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It’s never clever to use a smartphone while driving


A new survey by Brake, the road safety charity in the UK, reveals around half of drivers aged between 25 and 34 are taking huge risks by texting, using apps or going online on their mobiles when they are behind the wheel.

More than half (55 per cent) of 25-34 year old drivers questioned admitted they had sent or read a text message on their mobile, while behind the wheel of their car, in the last year.

Despite it being illegal to use a hand-held mobile phone at all while driving, more than four in 10 (42 per cent) revealed they send or read messages at least once a week.
One in five young drivers (18-24) confirmed they regularly text and/or instant message when they are behind the wheel.

Just under half of drivers (49 per cent) aged 25-34 admitted they sometimes go online or use apps (other than sat nav apps) while driving. Almost a third of drivers in that age group said they do that several times a week at least.

Driving is a highly unpredictable and risky activity, so it requires full concentration at all times. Drivers who divide their attention between their phone and the road are significantly increasing their risk of causing a devastating crash.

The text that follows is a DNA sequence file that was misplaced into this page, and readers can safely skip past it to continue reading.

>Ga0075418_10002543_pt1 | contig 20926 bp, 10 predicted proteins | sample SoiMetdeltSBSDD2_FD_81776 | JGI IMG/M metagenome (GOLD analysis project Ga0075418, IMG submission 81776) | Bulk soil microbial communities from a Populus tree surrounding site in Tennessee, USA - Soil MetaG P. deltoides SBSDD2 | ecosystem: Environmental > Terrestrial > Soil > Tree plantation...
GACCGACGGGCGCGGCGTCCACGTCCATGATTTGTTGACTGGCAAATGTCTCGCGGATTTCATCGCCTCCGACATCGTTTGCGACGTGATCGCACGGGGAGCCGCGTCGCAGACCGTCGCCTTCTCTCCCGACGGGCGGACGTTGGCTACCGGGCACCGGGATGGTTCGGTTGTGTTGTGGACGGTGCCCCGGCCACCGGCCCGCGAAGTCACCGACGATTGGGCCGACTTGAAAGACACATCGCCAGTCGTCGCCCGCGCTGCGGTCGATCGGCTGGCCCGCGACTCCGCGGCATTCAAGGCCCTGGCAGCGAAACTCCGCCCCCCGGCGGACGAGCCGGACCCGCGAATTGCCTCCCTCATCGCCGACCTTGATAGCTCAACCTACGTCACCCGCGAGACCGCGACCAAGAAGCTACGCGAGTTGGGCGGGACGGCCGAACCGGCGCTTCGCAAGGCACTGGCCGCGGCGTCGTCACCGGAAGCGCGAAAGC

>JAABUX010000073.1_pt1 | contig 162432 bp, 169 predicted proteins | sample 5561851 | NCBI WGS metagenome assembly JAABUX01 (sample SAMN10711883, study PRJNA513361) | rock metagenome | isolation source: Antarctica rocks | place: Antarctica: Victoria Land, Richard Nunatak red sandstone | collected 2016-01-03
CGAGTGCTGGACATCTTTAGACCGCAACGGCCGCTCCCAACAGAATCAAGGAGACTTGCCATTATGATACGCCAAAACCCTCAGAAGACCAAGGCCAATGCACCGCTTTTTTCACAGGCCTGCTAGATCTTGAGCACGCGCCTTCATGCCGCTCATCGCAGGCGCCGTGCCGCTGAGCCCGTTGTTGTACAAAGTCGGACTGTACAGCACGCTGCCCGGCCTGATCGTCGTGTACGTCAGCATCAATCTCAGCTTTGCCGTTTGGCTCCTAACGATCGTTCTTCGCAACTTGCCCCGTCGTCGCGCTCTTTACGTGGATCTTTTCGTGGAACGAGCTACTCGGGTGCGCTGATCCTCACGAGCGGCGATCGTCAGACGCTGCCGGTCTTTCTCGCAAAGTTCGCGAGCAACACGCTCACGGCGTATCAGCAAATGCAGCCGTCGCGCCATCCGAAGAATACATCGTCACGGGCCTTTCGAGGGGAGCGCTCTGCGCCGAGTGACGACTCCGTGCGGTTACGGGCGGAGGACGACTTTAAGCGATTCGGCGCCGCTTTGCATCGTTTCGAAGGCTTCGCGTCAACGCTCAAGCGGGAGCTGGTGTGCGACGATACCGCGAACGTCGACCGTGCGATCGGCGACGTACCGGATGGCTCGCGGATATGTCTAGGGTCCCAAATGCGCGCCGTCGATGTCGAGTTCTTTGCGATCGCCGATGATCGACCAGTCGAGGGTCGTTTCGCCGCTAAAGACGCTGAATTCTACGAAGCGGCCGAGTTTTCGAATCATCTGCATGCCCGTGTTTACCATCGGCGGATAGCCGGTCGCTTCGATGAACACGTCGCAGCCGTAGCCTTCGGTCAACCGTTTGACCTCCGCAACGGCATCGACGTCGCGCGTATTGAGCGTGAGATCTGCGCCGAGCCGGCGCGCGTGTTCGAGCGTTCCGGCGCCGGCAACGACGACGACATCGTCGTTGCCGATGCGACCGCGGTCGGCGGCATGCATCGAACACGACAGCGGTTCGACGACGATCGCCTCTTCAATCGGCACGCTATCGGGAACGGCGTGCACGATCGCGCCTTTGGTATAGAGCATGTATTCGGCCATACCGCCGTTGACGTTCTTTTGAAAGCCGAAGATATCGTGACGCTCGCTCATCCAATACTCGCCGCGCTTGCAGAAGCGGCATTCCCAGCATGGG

Reading and writing messages – whether texting, emailing or using apps or social networks – while driving is even more distracting than talking on a phone, as it takes your mind, hands and eyes off the road.

Texting drivers’ reaction times are 35 per cent slower and they also have poor lane control. This has been proven in a simulator study. One large-scale study with commercial motor vehicle operators found texting drivers were 23 times more likely to crash than a driver paying full attention.

Reaching for a mobile phone can be an irresistible temptation for some, despite knowledge of the risks. In the UK, experts have warned of increasing levels of smartphone addiction by users who are unable to go without checking their phone for short periods or through the night.

A study of in-vehicle video footage estimated that 22 per cent of crashes could be caused, at least in part, by driver distraction. It also showed that drivers who perform a secondary task at the wheel are two to three times more likely to crash.

Many drivers allow themselves to be distracted because they believe they are in control, and do not believe distraction poses a significant risk. However, research shows drivers are not able to correctly estimate how distracted they are and 98 per cent are not able to divide their attention without a significant deterioration in driving performance.